One of the things we loved about the original HDR-TG1 was its attractive titanium casing, and time has done nothing to diminish its appeal. If anything, the TG5 looks even sexier than its predecessor, with the champagne finish adding an extra dash of class. As we noted in our TG1 review, the camcorder’s compact dimensions mean it could almost pass for a digital still camera, which allows you to keep recordings discreet and informal.
When it came to video image quality, the HDR-TG5 delivered a similar performance to its older sibling (i.e. good but not great). Although Sony claims to have tweaked the HDR-TG5’s image processing, we couldn’t really spot the difference. When compared to Sony’s premium high-def offerings, such as the HDR-XR520, the HDR-TG5 unfortunately comes up short. Although colours were sharp and accurate in our outdoor test shots, things took a sharp nosedive in dim lighting: the bane of every consumer-level camcorder. This is one area we were hoping Sony would address when it upgraded the HDR-TG1, but our footage remained just as noisy. That said, the camcorder performed ably in most situations and will certainly satisfy its intended audience of casual users. All in all, a fairly impressive offering.
Follow GoodGearGuide on Twitter: @GoodGearGuide
Join the newsletter!
Samsung QLED 8K TV
Bang and Olufsen Beoplay A9 Speaker
Cartier Calibre de Cartier Diver Watch
Ballistix Sport AT
Ballistix Tactical Tracer RGB 3000
Apple iMac Pro
Toys for Boys
ESET Cyber Security Pro for Mac
Little Bits DROID Inventor Kit
ESET Internet Security
Tivoli PAL BT
ESET Smart Security Premium
Nix Pro Colour Sensor
Osmo Coding Awbie Game
Oregon Pro WMR500 Weather Station
Ikea RIGGAD work lamp with wireless charging
Ultimate Ears Wonderboom Bluetooth Speaker
Naztech Xtra Drive Mini + 256GB microSD Card
SmartLens - Clip on Phone Camera Lens Set of 3
TimeFlip Magnet Simple Time Tracking Device
Microsoft Office enables your business to perform better
Most Popular Reviews
- 1 Oppo R17 Pro review: Oppo's thriftiest flagship yet drives a hard bargain
- 2 Nokia 7.1 review: A modest and modern mid-tier option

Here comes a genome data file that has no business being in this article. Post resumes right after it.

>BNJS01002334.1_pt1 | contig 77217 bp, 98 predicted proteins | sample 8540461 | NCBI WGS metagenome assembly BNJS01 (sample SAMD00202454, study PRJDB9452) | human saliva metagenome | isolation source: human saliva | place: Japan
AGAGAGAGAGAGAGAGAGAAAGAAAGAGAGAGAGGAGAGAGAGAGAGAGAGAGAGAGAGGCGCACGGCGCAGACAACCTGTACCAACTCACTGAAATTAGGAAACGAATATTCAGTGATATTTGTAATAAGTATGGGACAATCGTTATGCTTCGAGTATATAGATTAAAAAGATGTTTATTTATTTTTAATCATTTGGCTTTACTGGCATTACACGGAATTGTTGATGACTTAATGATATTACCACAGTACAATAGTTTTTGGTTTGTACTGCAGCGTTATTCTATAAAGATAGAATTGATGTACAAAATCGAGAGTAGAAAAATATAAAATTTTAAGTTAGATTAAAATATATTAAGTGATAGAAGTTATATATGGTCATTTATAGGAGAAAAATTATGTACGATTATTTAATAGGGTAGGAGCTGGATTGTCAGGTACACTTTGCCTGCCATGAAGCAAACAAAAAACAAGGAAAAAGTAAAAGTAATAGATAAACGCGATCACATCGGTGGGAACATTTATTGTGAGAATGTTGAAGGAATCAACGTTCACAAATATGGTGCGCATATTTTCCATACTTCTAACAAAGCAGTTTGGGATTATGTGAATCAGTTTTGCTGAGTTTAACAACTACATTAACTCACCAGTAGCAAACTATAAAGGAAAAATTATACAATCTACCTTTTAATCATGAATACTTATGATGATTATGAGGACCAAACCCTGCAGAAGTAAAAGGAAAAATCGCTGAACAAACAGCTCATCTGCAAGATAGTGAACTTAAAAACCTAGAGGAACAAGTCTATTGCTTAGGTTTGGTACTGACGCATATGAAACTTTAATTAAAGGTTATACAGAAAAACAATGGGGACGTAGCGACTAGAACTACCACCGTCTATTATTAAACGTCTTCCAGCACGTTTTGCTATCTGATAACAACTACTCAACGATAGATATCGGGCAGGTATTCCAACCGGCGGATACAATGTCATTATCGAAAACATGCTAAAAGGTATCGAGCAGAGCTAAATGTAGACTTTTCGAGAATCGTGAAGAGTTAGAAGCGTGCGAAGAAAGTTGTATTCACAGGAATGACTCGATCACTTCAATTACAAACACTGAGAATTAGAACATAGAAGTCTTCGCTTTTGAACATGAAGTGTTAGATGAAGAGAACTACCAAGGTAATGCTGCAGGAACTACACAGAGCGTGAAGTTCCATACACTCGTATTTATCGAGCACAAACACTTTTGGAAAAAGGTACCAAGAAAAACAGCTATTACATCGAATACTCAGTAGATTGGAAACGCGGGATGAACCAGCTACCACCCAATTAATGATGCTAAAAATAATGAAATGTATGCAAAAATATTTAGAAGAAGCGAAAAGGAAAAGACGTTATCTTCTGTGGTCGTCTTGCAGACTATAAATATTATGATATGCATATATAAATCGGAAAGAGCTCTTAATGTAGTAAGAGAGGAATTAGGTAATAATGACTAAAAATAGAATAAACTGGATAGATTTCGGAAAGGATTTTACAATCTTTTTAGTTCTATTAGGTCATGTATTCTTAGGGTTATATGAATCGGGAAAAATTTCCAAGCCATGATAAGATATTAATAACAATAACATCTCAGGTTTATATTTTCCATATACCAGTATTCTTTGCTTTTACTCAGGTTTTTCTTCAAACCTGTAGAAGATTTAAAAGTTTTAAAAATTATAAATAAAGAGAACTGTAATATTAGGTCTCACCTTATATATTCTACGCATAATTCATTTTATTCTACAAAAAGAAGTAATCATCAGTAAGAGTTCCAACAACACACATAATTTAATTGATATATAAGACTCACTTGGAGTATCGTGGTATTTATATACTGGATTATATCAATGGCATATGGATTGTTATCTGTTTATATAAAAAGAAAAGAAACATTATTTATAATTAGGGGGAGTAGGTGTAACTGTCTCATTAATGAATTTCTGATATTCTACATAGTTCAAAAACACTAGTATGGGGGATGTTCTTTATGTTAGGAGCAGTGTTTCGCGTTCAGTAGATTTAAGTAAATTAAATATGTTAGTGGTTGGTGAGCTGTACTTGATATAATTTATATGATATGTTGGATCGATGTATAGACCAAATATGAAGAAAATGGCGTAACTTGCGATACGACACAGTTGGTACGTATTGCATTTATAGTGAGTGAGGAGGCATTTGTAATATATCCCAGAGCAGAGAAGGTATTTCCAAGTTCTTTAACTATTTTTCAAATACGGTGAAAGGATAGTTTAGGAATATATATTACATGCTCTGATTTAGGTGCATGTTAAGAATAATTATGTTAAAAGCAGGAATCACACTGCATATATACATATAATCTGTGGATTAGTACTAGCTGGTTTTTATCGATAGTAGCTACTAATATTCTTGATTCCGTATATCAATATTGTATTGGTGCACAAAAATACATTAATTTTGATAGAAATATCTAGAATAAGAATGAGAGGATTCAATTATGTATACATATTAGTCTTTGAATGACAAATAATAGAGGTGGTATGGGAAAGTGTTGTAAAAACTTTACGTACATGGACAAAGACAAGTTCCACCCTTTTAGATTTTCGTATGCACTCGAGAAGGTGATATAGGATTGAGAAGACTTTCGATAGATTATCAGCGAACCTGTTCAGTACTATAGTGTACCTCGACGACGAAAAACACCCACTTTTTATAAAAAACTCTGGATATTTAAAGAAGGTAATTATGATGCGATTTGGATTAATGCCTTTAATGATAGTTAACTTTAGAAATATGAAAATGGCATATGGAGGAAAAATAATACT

- 3 Tenda Nova MW6 review: A gateway drug for mesh Wi-Fi
- 4 Huawei Mate 20 Pro review: Expensive, but probably the best phone you can buy right now
- 5 Apple iPhone XS review: Astonishment at a price
Latest News Articles
- Dell launches its Rugged range
- Sony launches three new 4K HDR Home Cinema Projectors
- HP launches Omen by HP Challenger Series Tournament
- Samsung Australia announces breakthrough demand for Galaxy Note9 pre-sales
- HP Omen laptops include a first: Nvidia Max-Q graphics technology
PCW Evaluation Team
Microsoft Office continues to make a student’s life that little bit easier by offering reliable, easy to use, time-saving functionality, while continuing to develop new features that further enhance what is already a formidable collection of applications
I’d recommend a Dell XPS 15 2-in-1 and the new Windows 10 to anyone who needs to get serious work done (before you kick back on your couch with your favourite Netflix show.)
It’s useful for office tasks as well as pragmatic labelling of equipment and storage – just don’t get too excited and label everything in sight!
The Brother MFC-L8900CDW is an absolute stand out. I struggle to fault it.
I need power and lots of it. As a Front End Web developer anything less just won’t cut it which is why the MSI GT75 is an outstanding laptop for me. It’s a sleek and futuristic looking, high quality, beast that has a touch of sci-fi flare about it.
If you’re looking to invest in your next work horse laptop for work or home use, you can’t go wrong with the MSI GE63.
- PC World 2018 Editor's Choice Awards
- Huawei Mate 20 Pro review: Full, in-depth, Australian review
- Razer Phone 2 review: One for the fans
- Everything you need to know about Smart TVs
- What's the difference between an Intel Core i3, i5 and i7?
- Laser vs. inkjet printers: which is better?